Risks and complications associated with ovarian stimulation for fertility treatment

Baumgarten, Miriam N. (2018) Risks and complications associated with ovarian stimulation for fertility treatment. PhD thesis, University of Nottingham.

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Almost all fertility treatment involves ovarian stimulation. This can be in the form of ovulation induction in women with anovulation or controlled ovarian stimulation for in vitro fertilisation treatment. The stepwise approach to fertility treatment in most cases it will be safe and successful. In certain cases, it might be however ineffective or related with adverse health outcomes for the woman causing significant distress for the couple and the treating clinicians.

Fertility treatment could be perceived as a paradox, as healthy women undergo treatment ‘willingly’, with often no cause identified of their failed conceptions. Exposure to assisted reproduction can therefore result in these healthy women being admitted to hospital suffering from complications of fertility treatment.

In this thesis of the genetic make-up of women, who had ovulation induction with or without success, is evaluated. Aiming for potential prediction of response for future patients. In order to gain more insight in the pathophysiology of ovarian overresponse, the ovarian renin angiotensin system was assessed during stimulation for IVF. The use of a dopamine agonist to alleviate or prevent OHSS was studied. And any assisted reproductive treatment adverse outcome rates after a salpingectomy prior to treatment were investigated.

The studies presented in this thesis utilized various research modalities, including systematic literature reviews, three-dimensional ultrasound, single nucleotide polymorphism analysis and polymerase chain reactions.

When OHSS develops dopamine agonists provide limited symptomatic relieve, but causes no harm. Salpingectomy prior to ovarian stimulation with potential harm to the ovarian blood supply does not influence the overall treatment outcome. Serum renin levels during ovarian stimulation might be able to differentiate which women become symptomatic of OHSS, but is a difficult test to implement in daily practice. For ovulation induction the use of genotyping of CYP450 might allow adjusting the dose needed to prevent unwanted response.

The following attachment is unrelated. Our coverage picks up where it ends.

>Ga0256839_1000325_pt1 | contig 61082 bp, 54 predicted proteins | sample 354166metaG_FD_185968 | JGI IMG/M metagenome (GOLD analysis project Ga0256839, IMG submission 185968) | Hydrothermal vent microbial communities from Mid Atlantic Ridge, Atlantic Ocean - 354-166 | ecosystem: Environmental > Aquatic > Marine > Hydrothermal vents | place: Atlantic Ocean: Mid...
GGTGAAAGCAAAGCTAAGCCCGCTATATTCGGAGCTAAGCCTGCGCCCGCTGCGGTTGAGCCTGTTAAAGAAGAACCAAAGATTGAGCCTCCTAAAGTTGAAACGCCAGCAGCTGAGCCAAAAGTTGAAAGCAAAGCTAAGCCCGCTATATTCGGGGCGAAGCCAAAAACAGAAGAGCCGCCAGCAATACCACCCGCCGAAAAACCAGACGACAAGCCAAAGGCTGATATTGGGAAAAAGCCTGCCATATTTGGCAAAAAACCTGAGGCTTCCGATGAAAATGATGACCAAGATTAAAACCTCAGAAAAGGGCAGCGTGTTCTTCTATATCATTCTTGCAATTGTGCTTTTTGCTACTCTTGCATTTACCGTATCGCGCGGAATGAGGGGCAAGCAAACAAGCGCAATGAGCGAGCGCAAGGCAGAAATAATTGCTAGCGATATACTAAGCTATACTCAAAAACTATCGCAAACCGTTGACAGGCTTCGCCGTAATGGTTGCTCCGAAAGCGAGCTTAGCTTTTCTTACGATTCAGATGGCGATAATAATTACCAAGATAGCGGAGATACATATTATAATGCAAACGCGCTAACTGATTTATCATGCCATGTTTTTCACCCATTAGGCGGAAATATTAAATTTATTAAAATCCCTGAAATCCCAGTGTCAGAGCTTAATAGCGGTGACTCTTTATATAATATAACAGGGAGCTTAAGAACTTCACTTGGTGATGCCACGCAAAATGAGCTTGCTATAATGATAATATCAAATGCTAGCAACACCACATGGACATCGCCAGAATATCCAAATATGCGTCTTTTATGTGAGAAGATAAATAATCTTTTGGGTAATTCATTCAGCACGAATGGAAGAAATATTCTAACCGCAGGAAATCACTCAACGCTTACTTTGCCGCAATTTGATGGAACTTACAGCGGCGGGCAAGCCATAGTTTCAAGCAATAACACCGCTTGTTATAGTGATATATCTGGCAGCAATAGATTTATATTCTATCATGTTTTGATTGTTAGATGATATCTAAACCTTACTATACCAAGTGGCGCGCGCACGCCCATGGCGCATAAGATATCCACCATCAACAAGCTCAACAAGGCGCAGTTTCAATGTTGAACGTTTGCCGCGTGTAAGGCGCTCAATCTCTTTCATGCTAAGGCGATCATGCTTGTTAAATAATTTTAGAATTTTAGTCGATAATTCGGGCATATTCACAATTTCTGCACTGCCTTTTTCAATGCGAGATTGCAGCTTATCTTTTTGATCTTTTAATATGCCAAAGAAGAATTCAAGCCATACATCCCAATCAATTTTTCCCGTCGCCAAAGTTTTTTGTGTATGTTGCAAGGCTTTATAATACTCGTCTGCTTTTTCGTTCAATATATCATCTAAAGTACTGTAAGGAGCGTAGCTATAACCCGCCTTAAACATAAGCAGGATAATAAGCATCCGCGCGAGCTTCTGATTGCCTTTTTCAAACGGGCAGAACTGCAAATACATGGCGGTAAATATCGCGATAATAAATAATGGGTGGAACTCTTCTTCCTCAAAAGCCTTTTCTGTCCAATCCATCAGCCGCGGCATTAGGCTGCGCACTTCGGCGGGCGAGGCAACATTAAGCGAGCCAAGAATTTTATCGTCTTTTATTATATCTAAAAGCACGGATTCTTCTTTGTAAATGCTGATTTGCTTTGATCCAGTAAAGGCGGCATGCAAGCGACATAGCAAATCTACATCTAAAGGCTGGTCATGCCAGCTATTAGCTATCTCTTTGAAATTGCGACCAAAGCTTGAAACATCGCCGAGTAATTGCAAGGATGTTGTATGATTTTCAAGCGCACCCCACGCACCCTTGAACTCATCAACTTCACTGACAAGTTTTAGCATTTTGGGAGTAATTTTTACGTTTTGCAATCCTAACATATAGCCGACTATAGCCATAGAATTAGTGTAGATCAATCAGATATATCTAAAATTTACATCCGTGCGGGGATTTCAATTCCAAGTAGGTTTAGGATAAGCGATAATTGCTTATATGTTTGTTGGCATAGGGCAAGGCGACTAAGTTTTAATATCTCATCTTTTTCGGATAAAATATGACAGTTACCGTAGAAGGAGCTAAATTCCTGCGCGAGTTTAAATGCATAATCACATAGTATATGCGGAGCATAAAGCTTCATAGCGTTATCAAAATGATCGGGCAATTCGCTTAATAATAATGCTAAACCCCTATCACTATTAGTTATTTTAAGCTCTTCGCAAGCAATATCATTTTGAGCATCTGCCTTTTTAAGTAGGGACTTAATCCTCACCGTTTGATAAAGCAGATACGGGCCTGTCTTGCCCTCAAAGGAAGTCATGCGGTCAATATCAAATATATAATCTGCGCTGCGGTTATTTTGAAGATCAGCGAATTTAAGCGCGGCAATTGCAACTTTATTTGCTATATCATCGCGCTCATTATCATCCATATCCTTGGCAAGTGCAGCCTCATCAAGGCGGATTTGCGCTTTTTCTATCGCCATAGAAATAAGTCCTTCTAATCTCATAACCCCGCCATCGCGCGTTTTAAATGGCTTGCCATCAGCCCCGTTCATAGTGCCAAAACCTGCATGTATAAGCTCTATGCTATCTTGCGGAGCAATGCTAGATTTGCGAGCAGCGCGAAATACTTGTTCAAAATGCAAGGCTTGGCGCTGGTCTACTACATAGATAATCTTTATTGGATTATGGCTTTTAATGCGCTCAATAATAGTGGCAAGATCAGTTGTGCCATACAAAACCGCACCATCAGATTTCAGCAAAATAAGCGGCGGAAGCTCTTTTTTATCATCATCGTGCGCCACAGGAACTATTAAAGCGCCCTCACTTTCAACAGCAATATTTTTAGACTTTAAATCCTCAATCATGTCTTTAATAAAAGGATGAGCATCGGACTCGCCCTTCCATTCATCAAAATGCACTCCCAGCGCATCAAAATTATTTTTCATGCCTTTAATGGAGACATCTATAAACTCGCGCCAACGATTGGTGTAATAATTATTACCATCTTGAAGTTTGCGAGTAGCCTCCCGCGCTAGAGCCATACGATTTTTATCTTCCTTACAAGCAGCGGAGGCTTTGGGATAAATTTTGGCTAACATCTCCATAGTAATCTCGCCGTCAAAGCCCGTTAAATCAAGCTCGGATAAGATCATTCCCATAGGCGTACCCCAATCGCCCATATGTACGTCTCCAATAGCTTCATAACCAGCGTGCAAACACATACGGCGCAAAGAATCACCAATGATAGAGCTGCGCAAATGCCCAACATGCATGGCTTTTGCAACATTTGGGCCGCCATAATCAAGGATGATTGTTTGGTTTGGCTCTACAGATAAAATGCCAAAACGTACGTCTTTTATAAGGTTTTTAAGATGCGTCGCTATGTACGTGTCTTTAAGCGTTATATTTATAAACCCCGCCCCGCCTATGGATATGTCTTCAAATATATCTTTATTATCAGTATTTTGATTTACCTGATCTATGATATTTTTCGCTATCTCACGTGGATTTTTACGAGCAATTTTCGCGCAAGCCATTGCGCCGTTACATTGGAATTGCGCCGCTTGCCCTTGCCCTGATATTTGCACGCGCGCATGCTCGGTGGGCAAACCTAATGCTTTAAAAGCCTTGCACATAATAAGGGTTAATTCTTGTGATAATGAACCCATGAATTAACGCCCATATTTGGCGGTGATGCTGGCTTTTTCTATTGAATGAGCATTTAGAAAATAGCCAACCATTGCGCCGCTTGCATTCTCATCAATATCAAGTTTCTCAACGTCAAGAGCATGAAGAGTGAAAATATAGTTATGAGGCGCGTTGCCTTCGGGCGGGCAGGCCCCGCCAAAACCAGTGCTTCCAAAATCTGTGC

We need to remain critical of our practise. Registration and evaluation of complications will allow achievement of safer and better fertility treatment in the future. The overall conclusion is that the next trial should focus on the patient group found to be at risk of overresponse and randomise them to an antagonist protocol with agonist trigger and modified luteal support. Controlled ovarian stimulation should be in conjunction with a national complication registration to have a real picture of the risks associated with fertility treatment.

Item Type: Thesis (University of Nottingham only) (PhD)
Supervisors: Broughton-Pipkin, F.
Jayaprakasan Kanna, M.
Thornton, J.G.
Keywords: Ovarian stimulation; Fertility treatment; Health outcomes; OHSS; Ovarian overresponse; Dopamine agonists; Modified luteal support
Subjects: W Medicine and related subjects (NLM Classification) > WP Gynecology
Faculties/Schools: UK Campuses > Faculty of Medicine and Health Sciences > School of Medicine
Item ID: 53238
Depositing User: Baumgarten, Miriam
Date Deposited: 02 Apr 2019 09:29
Last Modified: 07 May 2020 14:03
URI: https://eprints.nottingham.ac.uk/id/eprint/53238

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